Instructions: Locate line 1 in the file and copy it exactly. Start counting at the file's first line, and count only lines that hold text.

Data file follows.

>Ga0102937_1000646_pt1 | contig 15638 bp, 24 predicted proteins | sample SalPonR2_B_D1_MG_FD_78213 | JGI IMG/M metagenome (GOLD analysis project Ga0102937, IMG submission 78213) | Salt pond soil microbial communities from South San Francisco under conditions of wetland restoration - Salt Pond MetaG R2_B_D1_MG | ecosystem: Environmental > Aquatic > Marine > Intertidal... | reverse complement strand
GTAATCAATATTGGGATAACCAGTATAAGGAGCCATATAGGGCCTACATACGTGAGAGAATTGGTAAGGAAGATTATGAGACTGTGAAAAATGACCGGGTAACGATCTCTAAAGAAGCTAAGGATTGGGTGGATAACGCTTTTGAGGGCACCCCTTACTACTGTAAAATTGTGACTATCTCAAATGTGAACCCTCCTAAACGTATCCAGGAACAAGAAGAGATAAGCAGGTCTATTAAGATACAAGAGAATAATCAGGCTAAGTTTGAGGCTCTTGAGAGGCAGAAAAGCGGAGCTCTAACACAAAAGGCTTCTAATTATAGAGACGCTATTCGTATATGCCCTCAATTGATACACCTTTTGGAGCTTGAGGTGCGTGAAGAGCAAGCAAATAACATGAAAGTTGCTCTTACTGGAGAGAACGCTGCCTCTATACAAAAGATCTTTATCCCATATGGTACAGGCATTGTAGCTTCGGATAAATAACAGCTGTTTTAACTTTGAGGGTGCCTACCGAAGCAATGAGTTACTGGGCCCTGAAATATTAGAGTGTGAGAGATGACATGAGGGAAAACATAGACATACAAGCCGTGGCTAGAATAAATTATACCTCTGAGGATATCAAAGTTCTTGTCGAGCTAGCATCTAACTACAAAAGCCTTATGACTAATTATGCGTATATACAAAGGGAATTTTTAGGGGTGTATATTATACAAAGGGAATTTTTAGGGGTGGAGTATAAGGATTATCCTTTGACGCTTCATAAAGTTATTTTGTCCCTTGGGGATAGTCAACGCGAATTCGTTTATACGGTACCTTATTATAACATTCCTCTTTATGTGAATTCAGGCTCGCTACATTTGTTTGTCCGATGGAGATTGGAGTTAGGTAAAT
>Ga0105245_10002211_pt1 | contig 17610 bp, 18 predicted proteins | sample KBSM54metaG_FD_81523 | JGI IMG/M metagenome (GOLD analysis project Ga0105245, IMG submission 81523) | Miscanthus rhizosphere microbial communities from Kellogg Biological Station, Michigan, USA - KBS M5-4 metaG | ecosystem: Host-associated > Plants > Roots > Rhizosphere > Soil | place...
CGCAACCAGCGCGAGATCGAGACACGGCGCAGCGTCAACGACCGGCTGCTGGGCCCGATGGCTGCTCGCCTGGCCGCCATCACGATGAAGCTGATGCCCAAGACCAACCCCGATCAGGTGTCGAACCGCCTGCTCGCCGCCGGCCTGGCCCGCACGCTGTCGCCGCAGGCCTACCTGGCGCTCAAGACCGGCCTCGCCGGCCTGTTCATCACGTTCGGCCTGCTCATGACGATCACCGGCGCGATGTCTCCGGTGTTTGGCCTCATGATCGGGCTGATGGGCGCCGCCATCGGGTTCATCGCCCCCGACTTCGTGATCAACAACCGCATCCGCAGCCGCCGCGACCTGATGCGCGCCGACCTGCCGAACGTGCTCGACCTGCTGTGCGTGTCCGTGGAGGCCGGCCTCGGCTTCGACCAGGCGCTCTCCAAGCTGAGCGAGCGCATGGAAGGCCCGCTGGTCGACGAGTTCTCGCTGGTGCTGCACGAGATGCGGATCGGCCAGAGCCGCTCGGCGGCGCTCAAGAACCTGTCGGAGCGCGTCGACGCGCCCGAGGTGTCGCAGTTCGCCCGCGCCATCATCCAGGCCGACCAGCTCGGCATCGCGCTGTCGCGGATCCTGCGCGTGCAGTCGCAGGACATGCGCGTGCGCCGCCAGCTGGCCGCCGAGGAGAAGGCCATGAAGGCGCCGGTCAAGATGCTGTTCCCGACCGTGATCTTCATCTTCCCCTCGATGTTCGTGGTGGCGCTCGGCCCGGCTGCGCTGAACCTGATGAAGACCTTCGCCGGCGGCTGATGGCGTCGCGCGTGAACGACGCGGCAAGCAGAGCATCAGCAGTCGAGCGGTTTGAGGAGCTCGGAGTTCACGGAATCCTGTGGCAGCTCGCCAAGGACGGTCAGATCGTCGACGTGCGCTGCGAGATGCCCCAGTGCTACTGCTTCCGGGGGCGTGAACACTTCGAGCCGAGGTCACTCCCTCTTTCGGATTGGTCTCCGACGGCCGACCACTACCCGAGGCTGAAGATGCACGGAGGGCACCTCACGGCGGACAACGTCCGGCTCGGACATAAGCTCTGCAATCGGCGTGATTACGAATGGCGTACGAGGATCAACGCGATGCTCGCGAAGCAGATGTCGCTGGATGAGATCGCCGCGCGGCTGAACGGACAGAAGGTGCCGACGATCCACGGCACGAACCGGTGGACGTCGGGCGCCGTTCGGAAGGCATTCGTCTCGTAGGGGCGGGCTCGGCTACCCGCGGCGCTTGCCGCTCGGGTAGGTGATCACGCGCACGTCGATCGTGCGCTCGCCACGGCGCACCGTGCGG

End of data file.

>Ga0102937_1000646_pt1 | contig 15638 bp, 24 predicted proteins | sample SalPonR2_B_D1_MG_FD_78213 | JGI IMG/M metagenome (GOLD analysis project Ga0102937, IMG submission 78213) | Salt pond soil microbial communities from South San Francisco under conditions of wetland restoration - Salt Pond MetaG R2_B_D1_MG | ecosystem: Environmental > Aquatic > Marine > Intertidal... | reverse complement strand